NEW YORK (Reuters Health) - Doctors often assume they’re explaining things in a way patients understand. When patients are confused, doctors don’t always realize it. A new study shows patients might benefit from having their “health literacy” tested.
Researchers at a large Arizona healthcare center looked at how a short health literacy test would affect the way patients felt about their treatment. They found it did no harm and may have helped to improve patient satisfaction.
“The main benefit of doing health literacy assessments is simply to make clinicians aware that there are patients with limited health literacy in their practice,” said lead author Ian Komenaka at the Maricopa Medicine Center in Phoenix, Arizona.
“Most clinicians assume patients understand everything but this is frequently not the case. Patients may not realize they don’t quite understand, or even when they know they don’t understand, they are afraid or ashamed to tell the clinician,” he told Reuters Health in an email.
Health literacy - the ability to understand and use health information - depends on individual skills and also on the complexity of the health information being presented.
People with lower health literacy, for example, might not know how to take their medications or why they have to follow specific doctor’s instructions.
In 2003, a U.S. government study found that 89 million Americans had limited health literacy skills and they came from all segments of society.
“Patients with low or limited health literacy have poor outcomes from a number of disease processes which results in increased costs to society,” Komenaka said.
But the tests have to be short and simple, so that patients don’t feel badly about being tested or not performing well.
Health literacy tests aren’t often done because most of the available ones take on average 8 to 22 minutes, Komenaka said. In addition, the tests can make patients feel ashamed when they don’t know the answers.
When patients feel bad about these assessments, they might feel bad about the whole patient experience, or at least that’s the concern of most clinics. Previous studies indicate patients will accept health literacy assessments, but those studies were all small and did not include minorities, Komenaka and his colleagues write in the journal Surgery.
The team wanted to know if shorter health literacy tests could be done in a busy clinic and how they would impact patient satisfaction. They used an assessment tool called the Newest Vital Signs (NVS), which only takes an average of two minutes.
For two years, all patients seen at a Phoenix breast surgery clinic were given the test during the course of their routine medical visits.
They were shown a nutrition label, just like the ones on most packaged foods. Then an interviewer asked them five questions about that label in either Spanish or English, depending on the patient’s preference. One point was given for each correct answer. Total scores of 4 - 6 indicated adequate health literacy and scores below 4 meant possible limited health literacy.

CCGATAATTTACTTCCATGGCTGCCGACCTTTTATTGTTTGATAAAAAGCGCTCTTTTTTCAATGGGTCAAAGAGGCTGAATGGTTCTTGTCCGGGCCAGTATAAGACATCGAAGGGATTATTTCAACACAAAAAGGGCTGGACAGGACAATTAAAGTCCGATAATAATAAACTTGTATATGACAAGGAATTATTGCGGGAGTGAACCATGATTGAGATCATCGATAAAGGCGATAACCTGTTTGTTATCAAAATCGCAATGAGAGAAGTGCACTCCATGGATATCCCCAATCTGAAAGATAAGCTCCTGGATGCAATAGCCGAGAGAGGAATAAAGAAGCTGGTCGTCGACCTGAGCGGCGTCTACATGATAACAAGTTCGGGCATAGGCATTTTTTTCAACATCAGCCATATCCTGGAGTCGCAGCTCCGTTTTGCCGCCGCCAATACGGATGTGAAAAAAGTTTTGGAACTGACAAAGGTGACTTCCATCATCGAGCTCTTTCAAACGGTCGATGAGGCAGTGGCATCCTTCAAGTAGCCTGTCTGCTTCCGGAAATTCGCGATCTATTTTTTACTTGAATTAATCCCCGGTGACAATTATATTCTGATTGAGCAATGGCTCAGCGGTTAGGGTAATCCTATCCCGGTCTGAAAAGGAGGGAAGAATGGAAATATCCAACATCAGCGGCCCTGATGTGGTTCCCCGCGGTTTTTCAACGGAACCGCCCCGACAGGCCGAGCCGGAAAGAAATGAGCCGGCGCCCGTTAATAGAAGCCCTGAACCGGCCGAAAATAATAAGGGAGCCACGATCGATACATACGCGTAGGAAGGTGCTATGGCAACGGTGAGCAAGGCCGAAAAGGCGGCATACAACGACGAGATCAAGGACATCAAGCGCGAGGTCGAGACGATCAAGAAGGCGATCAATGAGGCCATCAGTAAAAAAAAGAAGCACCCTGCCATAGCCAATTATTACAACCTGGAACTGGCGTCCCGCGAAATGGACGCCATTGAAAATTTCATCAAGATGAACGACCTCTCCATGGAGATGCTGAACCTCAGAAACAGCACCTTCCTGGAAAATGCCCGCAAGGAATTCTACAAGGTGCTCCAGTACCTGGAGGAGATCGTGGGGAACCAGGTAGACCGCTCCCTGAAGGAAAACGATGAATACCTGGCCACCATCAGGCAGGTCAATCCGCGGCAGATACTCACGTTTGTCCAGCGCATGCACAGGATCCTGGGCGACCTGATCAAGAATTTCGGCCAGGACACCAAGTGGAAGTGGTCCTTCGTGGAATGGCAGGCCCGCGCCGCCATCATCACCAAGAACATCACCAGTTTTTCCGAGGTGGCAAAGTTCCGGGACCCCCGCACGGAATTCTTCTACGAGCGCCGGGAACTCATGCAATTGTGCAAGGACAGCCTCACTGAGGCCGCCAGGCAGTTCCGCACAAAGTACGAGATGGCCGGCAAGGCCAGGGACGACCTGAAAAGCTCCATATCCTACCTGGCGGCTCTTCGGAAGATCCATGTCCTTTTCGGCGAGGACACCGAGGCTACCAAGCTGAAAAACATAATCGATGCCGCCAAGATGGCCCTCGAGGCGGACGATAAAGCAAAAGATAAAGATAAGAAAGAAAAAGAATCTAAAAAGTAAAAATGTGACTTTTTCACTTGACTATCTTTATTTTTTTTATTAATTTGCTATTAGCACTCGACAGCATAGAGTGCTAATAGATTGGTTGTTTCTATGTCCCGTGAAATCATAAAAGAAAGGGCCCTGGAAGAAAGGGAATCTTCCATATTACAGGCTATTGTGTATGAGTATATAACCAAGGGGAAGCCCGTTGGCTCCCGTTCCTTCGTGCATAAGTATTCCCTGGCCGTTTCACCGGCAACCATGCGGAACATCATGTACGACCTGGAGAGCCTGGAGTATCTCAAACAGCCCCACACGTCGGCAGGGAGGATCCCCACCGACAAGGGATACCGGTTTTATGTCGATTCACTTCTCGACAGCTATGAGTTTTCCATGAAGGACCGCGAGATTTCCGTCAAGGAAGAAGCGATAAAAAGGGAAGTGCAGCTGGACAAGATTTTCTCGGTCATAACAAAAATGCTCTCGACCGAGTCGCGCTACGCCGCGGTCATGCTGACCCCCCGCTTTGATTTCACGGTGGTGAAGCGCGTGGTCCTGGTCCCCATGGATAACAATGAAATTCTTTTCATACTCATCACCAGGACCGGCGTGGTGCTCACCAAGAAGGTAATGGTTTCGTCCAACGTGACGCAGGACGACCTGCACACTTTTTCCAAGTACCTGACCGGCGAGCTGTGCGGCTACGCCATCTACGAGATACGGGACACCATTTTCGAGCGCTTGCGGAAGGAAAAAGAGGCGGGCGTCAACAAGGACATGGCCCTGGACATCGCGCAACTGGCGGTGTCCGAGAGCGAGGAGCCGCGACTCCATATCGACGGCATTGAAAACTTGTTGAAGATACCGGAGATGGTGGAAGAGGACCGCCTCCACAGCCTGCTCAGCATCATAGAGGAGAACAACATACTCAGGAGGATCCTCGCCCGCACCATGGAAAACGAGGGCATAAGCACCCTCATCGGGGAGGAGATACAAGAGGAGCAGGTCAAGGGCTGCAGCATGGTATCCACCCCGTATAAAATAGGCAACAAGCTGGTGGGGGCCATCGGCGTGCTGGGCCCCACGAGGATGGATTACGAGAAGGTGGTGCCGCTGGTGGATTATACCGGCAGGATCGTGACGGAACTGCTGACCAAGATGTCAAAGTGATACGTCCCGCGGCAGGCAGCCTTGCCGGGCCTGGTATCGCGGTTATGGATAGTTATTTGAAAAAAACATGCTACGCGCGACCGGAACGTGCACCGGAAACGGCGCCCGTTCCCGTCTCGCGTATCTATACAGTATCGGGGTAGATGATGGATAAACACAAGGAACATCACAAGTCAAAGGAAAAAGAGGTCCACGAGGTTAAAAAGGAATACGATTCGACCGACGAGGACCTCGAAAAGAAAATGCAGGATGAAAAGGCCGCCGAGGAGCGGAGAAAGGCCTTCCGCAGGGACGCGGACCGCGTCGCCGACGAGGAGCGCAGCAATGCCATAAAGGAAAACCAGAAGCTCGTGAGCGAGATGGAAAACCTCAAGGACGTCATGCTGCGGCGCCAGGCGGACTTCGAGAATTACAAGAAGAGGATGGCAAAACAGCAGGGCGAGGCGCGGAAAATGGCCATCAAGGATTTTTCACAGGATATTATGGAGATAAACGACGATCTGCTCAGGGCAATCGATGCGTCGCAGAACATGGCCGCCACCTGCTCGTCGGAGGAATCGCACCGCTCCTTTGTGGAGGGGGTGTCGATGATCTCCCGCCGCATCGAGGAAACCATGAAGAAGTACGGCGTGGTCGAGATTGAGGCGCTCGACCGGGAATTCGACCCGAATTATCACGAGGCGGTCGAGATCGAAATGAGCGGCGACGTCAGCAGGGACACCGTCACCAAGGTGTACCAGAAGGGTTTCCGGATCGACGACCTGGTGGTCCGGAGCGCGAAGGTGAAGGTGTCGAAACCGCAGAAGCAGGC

A total of 2,025 women took part in the study and 391 participants had scores of 4 or higher. More than half - 1,229 women - scored between 0 and 1 and 405 women had a score of 2 or 3.
In separate surveys, patients were also asked to rate their overall satisfaction with their visits to the clinic on a scale of 1 to 5, both during the year before the NVS assessment was used and during the two-year study period. The average satisfaction rating the year before the study was 3.7. During the first year the assessments were used, the ranking rose slightly to 3.8, and went up to 4.1 the second year.
These results indicate the assessment procedure did not appear to have a negative impact on patient satisfaction, according to Komenaka’s team.
The study did not determine why patient satisfaction actually rose, or whether clinicians changed their behavior with patients as a result of the testing.
But in 2011, the study’s second year, the clinic made a formal effort to better communicate with patients with literacy scores between 0 and 2. These included using diagrams and informational videos, instead of text, to explain how treatments and procedures like biopsies would be done. Special efforts were also made to repeat key “take home” messages and information while talking with patients.
Because the study included only women, it’s not clear if the results would be similar for men, Komenaka’s team cautions.
According to Cindy Brach of the Agency for Healthcare Research and Quality, addressing health literacy can be valuable, but the tests shouldn’t make doctors overconfident.
“We know that people with limited health literacy are less likely to use preventive services and manage their conditions and more likely to have unnecessary hospital admissions or visits to the emergency department,” Brach told Reuters Health in an email.
“Everyone benefits from clear communication and we can’t really tell - even with assessments - who is not understanding at any given time. My concern with assessment is that then health care providers think those who test as adequate health literacy are always understanding, when this is unlikely to be the case,” Brach said.
SOURCE: bit.ly/1cfTsGn Surgery, online October 14, 2013.